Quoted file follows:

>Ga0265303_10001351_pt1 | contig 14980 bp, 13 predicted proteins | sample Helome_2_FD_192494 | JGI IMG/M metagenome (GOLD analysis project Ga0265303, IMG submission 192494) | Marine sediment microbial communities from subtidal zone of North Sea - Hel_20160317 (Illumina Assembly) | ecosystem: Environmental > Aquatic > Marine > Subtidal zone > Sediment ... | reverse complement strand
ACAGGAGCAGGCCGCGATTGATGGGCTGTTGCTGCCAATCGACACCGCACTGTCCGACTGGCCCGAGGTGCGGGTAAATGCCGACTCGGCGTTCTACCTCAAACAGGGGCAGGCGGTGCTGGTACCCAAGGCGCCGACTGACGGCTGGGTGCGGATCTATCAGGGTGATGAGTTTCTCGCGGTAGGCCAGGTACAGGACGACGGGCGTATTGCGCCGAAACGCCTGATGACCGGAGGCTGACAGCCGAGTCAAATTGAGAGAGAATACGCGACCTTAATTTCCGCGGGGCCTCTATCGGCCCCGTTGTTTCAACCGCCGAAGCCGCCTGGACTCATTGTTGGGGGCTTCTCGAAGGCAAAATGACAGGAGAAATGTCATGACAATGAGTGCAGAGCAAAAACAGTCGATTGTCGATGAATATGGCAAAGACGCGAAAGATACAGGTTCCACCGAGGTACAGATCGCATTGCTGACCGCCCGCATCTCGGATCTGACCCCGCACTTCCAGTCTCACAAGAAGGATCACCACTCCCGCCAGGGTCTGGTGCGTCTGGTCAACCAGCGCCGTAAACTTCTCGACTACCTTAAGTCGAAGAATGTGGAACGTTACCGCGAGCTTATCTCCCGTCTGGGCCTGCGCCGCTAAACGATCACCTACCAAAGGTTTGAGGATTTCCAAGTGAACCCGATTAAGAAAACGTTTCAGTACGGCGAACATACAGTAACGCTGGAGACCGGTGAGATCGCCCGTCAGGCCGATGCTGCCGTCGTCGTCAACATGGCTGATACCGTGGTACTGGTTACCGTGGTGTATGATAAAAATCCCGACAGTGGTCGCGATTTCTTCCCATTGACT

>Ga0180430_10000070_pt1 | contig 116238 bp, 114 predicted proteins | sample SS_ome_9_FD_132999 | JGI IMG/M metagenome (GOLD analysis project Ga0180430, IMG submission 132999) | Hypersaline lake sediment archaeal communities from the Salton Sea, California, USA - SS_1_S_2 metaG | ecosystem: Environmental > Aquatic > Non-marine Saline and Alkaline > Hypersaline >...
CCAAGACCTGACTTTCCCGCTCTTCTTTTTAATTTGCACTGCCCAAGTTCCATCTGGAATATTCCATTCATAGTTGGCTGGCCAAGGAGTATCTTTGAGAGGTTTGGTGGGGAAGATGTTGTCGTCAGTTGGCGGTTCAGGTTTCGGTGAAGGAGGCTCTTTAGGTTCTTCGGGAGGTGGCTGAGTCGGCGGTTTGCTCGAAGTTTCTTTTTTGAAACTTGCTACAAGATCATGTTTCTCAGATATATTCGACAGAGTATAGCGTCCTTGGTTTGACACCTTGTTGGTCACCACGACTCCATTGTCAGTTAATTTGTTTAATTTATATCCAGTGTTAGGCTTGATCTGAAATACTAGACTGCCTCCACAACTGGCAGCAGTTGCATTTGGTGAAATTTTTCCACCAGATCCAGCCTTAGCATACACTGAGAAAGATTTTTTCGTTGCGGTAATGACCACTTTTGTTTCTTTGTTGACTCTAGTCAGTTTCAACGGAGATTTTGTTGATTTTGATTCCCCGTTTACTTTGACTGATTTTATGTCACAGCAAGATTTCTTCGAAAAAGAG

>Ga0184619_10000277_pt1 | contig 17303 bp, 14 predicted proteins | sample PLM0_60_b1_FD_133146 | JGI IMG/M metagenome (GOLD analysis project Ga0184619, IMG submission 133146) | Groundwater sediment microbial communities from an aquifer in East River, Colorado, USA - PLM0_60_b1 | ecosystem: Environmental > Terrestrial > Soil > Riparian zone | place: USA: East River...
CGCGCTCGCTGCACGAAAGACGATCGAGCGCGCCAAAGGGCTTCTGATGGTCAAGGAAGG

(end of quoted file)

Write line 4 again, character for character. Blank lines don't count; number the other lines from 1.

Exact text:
CCAAGACCTGACTTTCCCGCTCTTCTTTTTAATTTGCACTGCCCAAGTTCCATCTGGAATATTCCATTCATAGTTGGCTGGCCAAGGAGTATCTTTGAGAGGTTTGGTGGGGAAGATGTTGTCGTCAGTTGGCGGTTCAGGTTTCGGTGAAGGAGGCTCTTTAGGTTCTTCGGGAGGTGGCTGAGTCGGCGGTTTGCTCGAAGTTTCTTTTTTGAAACTTGCTACAAGATCATGTTTCTCAGATATATTCGACAGAGTATAGCGTCCTTGGTTTGACACCTTGTTGGTCACCACGACTCCATTGTCAGTTAATTTGTTTAATTTATATCCAGTGTTAGGCTTGATCTGAAATACTAGACTGCCTCCACAACTGGCAGCAGTTGCATTTGGTGAAATTTTTCCACCAGATCCAGCCTTAGCATACACTGAGAAAGATTTTTTCGTTGCGGTAATGACCACTTTTGTTTCTTTGTTGACTCTAGTCAGTTTCAACGGAGATTTTGTTGATTTTGATTCCCCGTTTACTTTGACTGATTTTATGTCACAGCAAGATTTCTTCGAAAAAGAG